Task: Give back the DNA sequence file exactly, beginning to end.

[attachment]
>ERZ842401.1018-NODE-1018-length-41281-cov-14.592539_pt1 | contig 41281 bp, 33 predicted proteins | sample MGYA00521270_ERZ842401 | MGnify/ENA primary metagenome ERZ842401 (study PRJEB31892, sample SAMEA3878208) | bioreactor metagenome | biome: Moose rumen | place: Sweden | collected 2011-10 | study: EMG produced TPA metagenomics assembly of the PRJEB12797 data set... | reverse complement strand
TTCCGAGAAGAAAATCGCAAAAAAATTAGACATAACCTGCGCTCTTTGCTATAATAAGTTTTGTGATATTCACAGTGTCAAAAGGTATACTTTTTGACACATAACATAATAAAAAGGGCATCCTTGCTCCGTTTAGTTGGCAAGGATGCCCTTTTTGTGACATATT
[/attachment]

>ERZ842401.1018-NODE-1018-length-41281-cov-14.592539_pt1 | contig 41281 bp, 33 predicted proteins | sample MGYA00521270_ERZ842401 | MGnify/ENA primary metagenome ERZ842401 (study PRJEB31892, sample SAMEA3878208) | bioreactor metagenome | biome: Moose rumen | place: Sweden | collected 2011-10 | study: EMG produced TPA metagenomics assembly of the PRJEB12797 data set... | reverse complement strand
TTCCGAGAAGAAAATCGCAAAAAAATTAGACATAACCTGCGCTCTTTGCTATAATAAGTTTTGTGATATTCACAGTGTCAAAAGGTATACTTTTTGACACATAACATAATAAAAAGGGCATCCTTGCTCCGTTTAGTTGGCAAGGATGCCCTTTTTGTGACATATT